We know that the best way to protect your skin is to use sunscreen, but what other products really work? Here are some options backed by science and recommended by doctors.
Tara Weng is always looking for the next big thing in skin care.
I go for products that say 'repair sun damage', and anything that says 'diminishes lines and wrinkles,' she said.
Dermatologist Dr. Ranella Hirsch says retinols work, but in the past some people found them too harsh. Not anymore.
They've been made and focused on people with very sensitive skins, who historically haven't been able to tolerate using these potent ingredients, said Dr. Hirsch.
Rhamnose is a sugar extract that promises to help fight wrinkles. It targets the layer of tissue in between the dermis and epidermis.
Sending a message for it to increase its regeneration of skin cells, including collagen and fibroblasts, said Hirsch. By extension, the skin looks younger and smoother.
Try rose apple leaf to help reverse sun damage.
It's great when used in conjunction with a product that contains sunscreen, said Ron Robinson, CEO of BeautyStat.com.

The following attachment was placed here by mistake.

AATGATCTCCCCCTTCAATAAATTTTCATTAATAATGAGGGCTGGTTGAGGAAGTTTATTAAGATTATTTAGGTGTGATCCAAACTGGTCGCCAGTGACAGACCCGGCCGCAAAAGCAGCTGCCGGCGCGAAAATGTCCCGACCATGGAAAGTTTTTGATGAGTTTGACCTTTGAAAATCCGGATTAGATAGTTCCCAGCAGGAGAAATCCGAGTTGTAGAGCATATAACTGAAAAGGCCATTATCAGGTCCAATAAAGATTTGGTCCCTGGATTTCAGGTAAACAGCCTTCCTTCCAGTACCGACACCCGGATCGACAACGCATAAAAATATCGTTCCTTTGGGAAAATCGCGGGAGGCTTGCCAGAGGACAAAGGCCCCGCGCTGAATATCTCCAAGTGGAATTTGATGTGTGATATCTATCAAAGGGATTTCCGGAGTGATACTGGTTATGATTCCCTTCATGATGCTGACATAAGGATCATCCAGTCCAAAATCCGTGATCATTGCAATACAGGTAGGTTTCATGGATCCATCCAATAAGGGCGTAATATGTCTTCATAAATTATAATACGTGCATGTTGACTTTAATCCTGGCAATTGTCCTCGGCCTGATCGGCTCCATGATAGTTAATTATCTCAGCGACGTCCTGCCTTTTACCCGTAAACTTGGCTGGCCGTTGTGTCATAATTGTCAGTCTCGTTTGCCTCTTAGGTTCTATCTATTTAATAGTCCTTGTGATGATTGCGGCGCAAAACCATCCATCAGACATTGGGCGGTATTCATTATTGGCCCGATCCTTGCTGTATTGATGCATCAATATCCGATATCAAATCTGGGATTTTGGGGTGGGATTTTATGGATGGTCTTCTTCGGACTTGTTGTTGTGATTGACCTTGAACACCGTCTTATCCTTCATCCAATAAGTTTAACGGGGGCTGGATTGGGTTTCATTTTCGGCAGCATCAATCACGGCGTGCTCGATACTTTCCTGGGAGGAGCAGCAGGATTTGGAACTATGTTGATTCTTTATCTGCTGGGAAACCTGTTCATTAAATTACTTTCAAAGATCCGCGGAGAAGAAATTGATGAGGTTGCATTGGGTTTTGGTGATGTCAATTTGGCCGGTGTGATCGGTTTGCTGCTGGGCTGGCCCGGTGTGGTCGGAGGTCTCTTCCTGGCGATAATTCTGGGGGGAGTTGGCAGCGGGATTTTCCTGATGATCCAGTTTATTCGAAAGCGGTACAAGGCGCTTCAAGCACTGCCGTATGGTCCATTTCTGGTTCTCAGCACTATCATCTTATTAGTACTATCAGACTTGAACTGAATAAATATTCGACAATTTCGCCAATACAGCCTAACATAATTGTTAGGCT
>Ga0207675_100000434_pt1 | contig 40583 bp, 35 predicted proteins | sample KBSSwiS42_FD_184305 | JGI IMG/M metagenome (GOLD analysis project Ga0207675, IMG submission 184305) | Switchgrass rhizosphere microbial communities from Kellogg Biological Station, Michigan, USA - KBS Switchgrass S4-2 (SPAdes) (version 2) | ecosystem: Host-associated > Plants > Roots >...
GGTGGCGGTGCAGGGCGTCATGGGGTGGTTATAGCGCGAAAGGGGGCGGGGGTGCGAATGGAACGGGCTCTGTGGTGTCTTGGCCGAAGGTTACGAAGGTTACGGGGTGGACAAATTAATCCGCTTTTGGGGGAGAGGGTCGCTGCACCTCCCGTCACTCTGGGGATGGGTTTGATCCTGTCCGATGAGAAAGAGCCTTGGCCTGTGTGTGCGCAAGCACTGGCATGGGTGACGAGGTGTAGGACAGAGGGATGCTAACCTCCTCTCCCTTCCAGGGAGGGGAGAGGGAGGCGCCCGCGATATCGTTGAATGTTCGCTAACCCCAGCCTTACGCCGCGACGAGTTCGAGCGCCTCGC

Co-enzyme Q10 also a proven anti-oxidant. And Dr. Hirsch says niacin, or vitamin b3, is now known for more than its moisturizing power.
It's gaining new life in its abilities to potentially exfoliate the skin, and also as protecting the skin's barrier, said Dr. Hirsch.
How do you know which product is right for you?
Find the thing that is most concerning to you about your skin, and then target new ingredients based on those items, said Dr. Hirsch. Trying to fix too many things at once is a recipe for disaster.
If you can, try before you buy. Don't be afraid to ask for samples and test products on your arm first. There's no point in spending money on a product that doesn't work for you - or worse yet - causes a skin reaction. And don't be afraid to ask your dermatologist questions.